Felbrigg Hall lacks the grandeur and scale of Blickling Hall, but it is a rather handsome building nonetheless. Sadly my unreliable, aging camera ran out of power halfway through the day, so I haven’t got any shots of the exterior of the building nor of the beautiful woods that surround it, but (unusually) I was allowed to take some snaps of the rooms, so we shall have to make do with those.
As with many fine houses, the former occupants were an odd bunch, with one in particular proving to be more than eccentric. ‘Mad’ Windham and his debts led to the selling of the estate in 1863. He had a strange penchant for dressing up in uniforms and causing havoc – a guide told us that he used to dress up as a station guard and cause chaos on the platforms by blowing his whistle.
Other occupants who caught my eye were two very severe -looking Victorian sisters (who I believe were Marion and Getrude Ketton). There were several photos of them dotted around the lower levels of the house, but there was barely any information on them. They were pictured getting into their carriage, stern expressions firmly in place, as well as tending to the trees in the orangery, again looking as though they had swallowed a basket of lemons. From my perusal of the Hall’s website, I have deduced that they died early, although no information is provided on why or when.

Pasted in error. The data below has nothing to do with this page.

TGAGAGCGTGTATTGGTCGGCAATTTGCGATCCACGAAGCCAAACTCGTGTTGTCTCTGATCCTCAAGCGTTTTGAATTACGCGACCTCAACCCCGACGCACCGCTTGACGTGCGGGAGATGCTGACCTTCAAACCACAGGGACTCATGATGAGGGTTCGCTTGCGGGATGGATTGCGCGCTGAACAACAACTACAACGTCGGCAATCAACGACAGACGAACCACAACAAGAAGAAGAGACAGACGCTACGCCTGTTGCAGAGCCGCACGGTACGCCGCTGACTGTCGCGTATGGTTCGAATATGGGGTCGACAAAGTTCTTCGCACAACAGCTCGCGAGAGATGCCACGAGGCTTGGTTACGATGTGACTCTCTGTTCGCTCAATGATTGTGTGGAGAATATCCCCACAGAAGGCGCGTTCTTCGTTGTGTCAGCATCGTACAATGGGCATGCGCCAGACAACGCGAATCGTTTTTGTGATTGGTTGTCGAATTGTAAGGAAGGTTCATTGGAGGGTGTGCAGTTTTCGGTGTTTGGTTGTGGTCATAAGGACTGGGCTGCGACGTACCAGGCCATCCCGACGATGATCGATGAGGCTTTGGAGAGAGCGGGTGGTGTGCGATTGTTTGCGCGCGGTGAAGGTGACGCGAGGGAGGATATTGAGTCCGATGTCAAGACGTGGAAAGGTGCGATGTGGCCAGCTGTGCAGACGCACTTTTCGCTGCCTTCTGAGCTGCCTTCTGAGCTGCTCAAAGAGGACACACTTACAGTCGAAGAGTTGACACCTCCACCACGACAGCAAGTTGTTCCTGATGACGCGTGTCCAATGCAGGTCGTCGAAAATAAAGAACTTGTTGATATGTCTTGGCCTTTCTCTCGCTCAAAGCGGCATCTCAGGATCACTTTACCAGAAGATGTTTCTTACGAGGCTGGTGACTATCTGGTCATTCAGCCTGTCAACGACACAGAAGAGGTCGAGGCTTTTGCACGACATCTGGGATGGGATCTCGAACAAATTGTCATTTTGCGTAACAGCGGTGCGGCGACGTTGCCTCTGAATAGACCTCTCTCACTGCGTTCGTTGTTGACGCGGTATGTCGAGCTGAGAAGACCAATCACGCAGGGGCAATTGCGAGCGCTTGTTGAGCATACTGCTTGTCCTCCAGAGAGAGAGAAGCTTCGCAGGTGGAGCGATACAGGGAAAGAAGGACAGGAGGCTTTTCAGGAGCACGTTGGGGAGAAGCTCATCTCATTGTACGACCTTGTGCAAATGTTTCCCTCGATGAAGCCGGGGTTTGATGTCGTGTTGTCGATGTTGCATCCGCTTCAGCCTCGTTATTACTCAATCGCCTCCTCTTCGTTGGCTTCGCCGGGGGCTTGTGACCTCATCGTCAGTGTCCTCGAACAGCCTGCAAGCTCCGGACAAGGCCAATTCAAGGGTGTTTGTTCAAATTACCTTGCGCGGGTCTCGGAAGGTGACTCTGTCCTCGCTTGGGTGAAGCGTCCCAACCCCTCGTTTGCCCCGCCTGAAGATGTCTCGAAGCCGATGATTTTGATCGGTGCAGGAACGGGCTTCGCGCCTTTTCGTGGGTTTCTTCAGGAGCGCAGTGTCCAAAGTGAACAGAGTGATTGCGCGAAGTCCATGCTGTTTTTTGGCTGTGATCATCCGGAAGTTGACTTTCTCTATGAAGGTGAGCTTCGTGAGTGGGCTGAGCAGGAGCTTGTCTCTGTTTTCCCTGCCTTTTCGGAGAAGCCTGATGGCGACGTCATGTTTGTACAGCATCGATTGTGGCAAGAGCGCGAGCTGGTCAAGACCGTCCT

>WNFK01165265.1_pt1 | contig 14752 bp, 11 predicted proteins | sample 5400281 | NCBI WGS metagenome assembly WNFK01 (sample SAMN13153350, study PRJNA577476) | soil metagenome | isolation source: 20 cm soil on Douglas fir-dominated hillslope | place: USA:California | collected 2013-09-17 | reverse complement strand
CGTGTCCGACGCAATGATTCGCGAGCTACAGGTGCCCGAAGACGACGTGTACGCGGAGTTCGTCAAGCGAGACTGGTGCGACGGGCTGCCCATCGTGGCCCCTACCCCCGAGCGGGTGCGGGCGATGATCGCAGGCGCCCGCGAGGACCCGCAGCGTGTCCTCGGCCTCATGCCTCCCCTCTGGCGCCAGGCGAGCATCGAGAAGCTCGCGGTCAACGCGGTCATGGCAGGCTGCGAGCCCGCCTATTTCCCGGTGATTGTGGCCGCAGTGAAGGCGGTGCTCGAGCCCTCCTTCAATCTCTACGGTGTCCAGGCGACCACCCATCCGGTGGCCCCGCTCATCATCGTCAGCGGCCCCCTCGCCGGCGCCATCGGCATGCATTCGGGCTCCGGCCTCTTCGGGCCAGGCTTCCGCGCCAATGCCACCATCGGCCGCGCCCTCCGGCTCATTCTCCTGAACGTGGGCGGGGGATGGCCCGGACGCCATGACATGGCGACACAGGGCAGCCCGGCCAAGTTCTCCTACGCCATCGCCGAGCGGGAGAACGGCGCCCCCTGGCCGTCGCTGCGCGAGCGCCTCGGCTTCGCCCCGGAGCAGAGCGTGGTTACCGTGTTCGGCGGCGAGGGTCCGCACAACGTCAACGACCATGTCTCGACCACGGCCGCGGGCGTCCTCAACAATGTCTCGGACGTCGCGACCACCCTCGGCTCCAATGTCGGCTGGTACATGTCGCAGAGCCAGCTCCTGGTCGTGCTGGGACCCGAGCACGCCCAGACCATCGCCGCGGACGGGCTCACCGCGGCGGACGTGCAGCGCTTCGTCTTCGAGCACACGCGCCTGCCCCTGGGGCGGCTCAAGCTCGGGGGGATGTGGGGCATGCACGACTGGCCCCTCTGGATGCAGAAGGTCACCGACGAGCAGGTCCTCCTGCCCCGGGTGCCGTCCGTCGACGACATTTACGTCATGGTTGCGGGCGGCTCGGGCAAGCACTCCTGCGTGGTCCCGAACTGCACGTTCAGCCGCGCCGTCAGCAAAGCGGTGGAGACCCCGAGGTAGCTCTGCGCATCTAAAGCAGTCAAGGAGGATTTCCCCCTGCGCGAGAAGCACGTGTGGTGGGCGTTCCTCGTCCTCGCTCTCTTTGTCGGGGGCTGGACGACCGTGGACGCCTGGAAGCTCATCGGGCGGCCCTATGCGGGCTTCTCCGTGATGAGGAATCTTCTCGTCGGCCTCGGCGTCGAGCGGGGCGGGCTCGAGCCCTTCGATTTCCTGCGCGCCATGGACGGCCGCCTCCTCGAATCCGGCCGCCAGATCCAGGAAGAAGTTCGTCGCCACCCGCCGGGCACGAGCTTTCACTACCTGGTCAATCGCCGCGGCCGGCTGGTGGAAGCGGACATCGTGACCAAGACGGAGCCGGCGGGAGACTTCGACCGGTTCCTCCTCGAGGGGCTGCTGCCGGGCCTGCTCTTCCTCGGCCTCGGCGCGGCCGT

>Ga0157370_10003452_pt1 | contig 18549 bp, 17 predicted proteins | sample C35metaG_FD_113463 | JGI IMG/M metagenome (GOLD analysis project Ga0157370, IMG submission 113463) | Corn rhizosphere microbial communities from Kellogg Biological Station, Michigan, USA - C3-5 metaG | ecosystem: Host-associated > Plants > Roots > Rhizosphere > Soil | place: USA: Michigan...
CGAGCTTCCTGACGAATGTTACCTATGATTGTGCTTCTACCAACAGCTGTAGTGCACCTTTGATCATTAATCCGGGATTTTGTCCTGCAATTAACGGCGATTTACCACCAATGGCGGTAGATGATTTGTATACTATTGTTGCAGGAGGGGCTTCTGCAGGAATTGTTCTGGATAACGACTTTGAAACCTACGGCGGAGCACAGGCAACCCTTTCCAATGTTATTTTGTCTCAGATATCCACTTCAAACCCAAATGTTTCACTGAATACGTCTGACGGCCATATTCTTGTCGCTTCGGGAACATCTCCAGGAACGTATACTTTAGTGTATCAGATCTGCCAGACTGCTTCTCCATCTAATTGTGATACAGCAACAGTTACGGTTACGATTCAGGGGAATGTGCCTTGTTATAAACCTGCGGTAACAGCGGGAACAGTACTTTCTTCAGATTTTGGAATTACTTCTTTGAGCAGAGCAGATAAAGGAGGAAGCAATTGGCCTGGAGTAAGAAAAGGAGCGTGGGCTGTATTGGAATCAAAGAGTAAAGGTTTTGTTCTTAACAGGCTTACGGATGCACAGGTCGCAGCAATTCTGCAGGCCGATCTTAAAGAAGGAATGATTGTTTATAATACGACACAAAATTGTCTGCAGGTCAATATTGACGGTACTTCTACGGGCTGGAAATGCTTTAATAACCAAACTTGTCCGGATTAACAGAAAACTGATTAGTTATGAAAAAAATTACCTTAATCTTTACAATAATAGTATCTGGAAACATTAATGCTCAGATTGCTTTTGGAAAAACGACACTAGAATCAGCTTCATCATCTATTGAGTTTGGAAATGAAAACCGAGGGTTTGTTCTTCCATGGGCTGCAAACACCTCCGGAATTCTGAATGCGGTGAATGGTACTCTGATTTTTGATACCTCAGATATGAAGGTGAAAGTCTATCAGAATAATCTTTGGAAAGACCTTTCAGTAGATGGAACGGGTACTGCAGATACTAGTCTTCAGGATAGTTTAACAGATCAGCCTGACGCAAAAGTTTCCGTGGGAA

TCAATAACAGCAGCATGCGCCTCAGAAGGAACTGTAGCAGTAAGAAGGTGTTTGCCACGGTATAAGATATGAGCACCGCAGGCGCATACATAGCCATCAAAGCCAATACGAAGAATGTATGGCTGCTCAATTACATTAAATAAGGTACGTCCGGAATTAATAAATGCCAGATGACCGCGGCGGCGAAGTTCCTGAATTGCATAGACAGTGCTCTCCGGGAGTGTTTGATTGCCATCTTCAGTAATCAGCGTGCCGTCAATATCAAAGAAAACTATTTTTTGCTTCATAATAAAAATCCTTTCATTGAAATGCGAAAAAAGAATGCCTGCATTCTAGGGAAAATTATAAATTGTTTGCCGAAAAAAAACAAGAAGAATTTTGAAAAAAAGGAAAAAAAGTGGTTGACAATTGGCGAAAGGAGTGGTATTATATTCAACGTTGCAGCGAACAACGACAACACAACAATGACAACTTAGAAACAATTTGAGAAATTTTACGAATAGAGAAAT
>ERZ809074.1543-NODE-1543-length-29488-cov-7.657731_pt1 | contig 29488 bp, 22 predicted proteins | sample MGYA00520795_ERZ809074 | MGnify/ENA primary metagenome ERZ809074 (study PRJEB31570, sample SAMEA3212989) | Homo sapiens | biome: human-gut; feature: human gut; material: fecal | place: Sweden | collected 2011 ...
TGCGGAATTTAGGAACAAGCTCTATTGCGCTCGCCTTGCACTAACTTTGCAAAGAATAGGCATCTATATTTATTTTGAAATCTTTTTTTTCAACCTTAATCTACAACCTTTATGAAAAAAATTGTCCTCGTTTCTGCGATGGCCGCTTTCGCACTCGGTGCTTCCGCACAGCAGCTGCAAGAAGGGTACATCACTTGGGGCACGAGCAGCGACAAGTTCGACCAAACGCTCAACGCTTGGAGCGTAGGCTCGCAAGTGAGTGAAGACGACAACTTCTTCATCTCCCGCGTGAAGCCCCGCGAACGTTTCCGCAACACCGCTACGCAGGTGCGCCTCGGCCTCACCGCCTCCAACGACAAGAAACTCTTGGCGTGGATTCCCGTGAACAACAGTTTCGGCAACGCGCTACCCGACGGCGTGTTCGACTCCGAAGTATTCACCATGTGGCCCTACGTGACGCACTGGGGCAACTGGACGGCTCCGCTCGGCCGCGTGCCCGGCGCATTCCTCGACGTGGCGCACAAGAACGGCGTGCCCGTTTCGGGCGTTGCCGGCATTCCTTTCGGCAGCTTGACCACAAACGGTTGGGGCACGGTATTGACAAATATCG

Another point of interest for me was the diary of Rachel Ketton. It was interesting to read her brief notes on her daily rounds of social visits, dinners and hunting parties, as well as to see several possessions laid out in a cabinet.
If you go to visit, I also recommend looking out for the ‘slipper bath’ – it doesn’t look very comfy!
If you are blessed with a good day, a roam around the many walks that litter the estate is a must. We wandered along the Victory path, which was made to commemorate the last squire’s brother who was killed during the Second World War.
You can find out more about Felbrigg Hall by visiting its website: http://www.nationaltrust.org.uk/felbrigg-hall